The messenger who fetches Micaiah also pressures him to repeat the message of assurance given by the previous prophets, but Micaiah tells the messenger he'll do no such thing, that he will simply say what God tells him to say.

And the stage is set for a strange, but dramatic confrontation, as Ahab asks Micaiah the question of the day.

Interestingly enough, Micaiah doesn't do what he told the messenger he would do, but instead does what the messenger asked, and just repeats the party line: "Attack and be victorious, for the Lord will give it into the king's hand." No reason is given for Micaiah's reversal. Why would Micaiah boldly tell the messenger he would have no part of lying to the king, but then turn right around and lie to the king? Did he simply get scared, and decide not to make waves? Did he decide that Ahab was a goner anyway, and conclude it wasn't worth the trouble of offending him? What did God think of what Micaiah did? We're not told.

Ahab was evil, but not all of his instincts were wrong. He senses something is amiss in Micaiah's prophecy, and he doesn't trust it. He knows Micaiah has only prophesied doom against him in the past, and he is not prepared to accept this sudden show of support from the prophet.

His ironic rebuke of Micaiah almost sounds like it comes from a parent to a child: "How many times must I make you swear to tell me nothing but the truth in the name of the Lord?"

How many times do I have to tell you? I want the truth!

Really, Ahab? Is that truly what you want? We'll see.

Micaiah gives in, and goes ahead and tells Ahab the truth, accurately conveying God's message of failure and death regarding Ahab's idea of attacking Aram.

And Ahab responds according to his nature, becoming angry with Micaiah, telling Jehoshaphat, "See, I told you about this guy!", and ordering Micaiah thrown into prison until Ahab's safe return from battle.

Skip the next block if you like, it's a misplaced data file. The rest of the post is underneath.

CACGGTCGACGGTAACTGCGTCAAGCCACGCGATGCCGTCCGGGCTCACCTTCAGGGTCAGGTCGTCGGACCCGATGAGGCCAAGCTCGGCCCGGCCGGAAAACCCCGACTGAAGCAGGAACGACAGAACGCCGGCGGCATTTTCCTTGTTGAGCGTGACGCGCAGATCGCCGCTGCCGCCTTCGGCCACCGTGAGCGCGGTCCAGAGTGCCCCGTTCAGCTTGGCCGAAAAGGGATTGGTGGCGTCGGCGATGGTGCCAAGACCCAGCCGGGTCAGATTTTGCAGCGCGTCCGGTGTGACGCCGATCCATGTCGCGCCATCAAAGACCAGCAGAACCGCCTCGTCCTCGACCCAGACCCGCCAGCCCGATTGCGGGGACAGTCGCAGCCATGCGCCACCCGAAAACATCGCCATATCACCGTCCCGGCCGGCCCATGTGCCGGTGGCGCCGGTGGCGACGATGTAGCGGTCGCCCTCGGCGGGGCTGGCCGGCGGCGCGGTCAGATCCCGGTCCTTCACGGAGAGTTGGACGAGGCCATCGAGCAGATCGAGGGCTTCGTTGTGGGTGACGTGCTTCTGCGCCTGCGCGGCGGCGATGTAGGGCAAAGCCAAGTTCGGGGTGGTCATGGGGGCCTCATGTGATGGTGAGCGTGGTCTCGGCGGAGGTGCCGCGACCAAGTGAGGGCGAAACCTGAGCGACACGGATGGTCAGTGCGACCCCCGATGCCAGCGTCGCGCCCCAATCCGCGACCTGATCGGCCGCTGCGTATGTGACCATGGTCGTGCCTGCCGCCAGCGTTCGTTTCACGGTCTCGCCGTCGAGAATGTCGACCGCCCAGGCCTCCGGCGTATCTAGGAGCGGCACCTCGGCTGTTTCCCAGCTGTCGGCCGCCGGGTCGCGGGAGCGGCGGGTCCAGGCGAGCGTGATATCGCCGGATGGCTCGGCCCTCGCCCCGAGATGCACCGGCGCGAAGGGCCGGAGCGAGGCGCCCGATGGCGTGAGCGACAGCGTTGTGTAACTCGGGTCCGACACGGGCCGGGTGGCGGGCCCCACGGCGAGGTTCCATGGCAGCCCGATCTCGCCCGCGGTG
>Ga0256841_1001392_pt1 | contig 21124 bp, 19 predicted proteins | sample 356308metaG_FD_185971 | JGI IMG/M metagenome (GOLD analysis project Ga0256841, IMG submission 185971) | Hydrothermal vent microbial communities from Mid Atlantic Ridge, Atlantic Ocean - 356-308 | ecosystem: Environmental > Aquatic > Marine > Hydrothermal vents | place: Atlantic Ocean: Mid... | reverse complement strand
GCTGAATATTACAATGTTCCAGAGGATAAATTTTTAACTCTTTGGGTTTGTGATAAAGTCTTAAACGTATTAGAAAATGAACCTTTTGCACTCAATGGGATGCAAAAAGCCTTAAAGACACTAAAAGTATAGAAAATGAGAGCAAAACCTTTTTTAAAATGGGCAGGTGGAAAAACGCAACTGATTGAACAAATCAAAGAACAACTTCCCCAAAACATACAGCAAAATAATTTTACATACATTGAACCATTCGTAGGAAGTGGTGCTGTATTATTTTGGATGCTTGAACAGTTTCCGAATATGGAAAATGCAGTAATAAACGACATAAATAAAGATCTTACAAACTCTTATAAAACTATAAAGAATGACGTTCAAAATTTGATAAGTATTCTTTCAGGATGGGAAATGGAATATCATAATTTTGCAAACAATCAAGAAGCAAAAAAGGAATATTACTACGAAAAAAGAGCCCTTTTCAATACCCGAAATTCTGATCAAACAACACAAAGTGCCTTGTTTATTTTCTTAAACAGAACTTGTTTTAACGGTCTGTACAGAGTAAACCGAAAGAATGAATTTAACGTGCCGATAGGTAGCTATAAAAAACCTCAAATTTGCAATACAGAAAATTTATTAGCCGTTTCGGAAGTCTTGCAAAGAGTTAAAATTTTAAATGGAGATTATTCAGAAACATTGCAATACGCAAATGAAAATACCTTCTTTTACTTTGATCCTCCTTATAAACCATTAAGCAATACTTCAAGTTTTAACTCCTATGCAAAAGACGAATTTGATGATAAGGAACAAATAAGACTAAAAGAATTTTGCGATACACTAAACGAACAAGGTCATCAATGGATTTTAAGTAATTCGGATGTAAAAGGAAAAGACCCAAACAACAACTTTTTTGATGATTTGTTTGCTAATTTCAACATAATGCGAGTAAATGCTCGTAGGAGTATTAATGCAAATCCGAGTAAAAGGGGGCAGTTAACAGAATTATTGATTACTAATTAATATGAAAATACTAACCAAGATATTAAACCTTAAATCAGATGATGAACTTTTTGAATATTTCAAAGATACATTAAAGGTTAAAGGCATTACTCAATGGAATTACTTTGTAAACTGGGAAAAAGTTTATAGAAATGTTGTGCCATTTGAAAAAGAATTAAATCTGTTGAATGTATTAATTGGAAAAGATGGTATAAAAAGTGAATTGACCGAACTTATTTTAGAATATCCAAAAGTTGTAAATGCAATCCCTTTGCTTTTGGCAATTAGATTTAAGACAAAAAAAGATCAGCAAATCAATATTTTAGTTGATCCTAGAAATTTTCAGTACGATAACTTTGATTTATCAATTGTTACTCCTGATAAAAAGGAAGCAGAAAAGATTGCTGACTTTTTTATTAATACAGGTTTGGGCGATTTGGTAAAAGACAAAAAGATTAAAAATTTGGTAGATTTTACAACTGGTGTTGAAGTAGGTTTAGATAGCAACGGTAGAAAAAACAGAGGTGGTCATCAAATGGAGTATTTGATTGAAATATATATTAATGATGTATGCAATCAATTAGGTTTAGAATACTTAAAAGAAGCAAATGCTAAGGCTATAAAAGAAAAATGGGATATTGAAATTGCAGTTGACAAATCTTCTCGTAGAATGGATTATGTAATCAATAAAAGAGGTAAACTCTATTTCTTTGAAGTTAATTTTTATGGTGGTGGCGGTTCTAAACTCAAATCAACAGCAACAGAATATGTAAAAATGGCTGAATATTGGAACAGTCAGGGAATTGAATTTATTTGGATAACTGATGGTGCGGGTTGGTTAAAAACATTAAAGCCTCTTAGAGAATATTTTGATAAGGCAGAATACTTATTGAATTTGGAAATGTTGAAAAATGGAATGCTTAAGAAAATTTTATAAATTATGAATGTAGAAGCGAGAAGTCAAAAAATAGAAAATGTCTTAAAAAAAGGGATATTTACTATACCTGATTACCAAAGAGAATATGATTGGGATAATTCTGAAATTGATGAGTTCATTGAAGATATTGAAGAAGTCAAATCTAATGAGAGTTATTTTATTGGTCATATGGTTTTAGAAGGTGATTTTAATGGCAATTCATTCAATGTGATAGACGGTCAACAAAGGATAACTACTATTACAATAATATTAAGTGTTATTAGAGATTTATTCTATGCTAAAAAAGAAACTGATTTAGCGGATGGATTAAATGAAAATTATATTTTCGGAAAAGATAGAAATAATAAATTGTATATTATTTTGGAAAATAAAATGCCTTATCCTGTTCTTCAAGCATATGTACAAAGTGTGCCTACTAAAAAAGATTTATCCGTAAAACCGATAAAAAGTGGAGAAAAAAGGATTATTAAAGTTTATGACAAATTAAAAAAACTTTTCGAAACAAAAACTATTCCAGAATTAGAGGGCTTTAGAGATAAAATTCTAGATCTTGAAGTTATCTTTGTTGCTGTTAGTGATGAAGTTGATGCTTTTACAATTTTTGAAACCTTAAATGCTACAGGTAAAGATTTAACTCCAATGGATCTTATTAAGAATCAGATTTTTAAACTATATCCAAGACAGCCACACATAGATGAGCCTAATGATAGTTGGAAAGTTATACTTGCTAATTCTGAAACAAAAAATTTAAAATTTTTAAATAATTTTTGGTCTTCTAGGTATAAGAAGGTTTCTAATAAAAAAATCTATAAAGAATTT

For the record, Ahab's attack on Aram results in his death, as he is killed by an enemy arrow fired at random into the crowd.

With some people, you just can't win. They want it both ways. "Tell me the truth, but make sure I like what you tell me."

Just in this short story alone, we see examples of:

*A grudge held against someone for his commitment to speak the truth.

*Pressure to lie.

*A bold commitment to speak the truth, followed by a convenient lie.

*A demand for the truth, regardless of content, followed by anger over the content of the truth.

*Disregard for the truth in favor of a lie.

Human nature hasn't changed much since Old Testament times.

So, again, what is it we really want? Do we want the truth? Can we handle the truth? Are we prepared for what the truth might mean in our lives? Do we know where to find it? Are we committed to finding it, even when it's most challenging to our own ideas?

Or, have we already decided what we want to hear?

Much more than our human lives are at stake in our answers to these questions.

Friday, January 2, 2009

A Little Knowledge

My 7th grade History teacher assigned the class an unusual project.

He gave us a little background about a man we had never heard of, named Rube Goldberg. He explained how Mr. Goldberg was known for inventing ridiculously complicated machines to perform simple tasks, and then revealed what our project would be: Each one of us would design and actually construct a device along the lines of what Rube Goldberg might have designed. We were to create a Rube Goldberg machine.

Thanks in large part to my dad, I managed to complete the project, and demonstrated my contraption for the class: a golf ball rolled through a tube, setting off a series of movements, eventually resulting in an egg being cracked over a frying pan.

Neat stuff, but not the point.

It so happened that, during the period of time I was working on this project, my family had dinner with a couple we didn't see very often. We were enjoying getting caught up, and the husband asked me how school was going. I told him it was fine, and thought I would let him in on my project.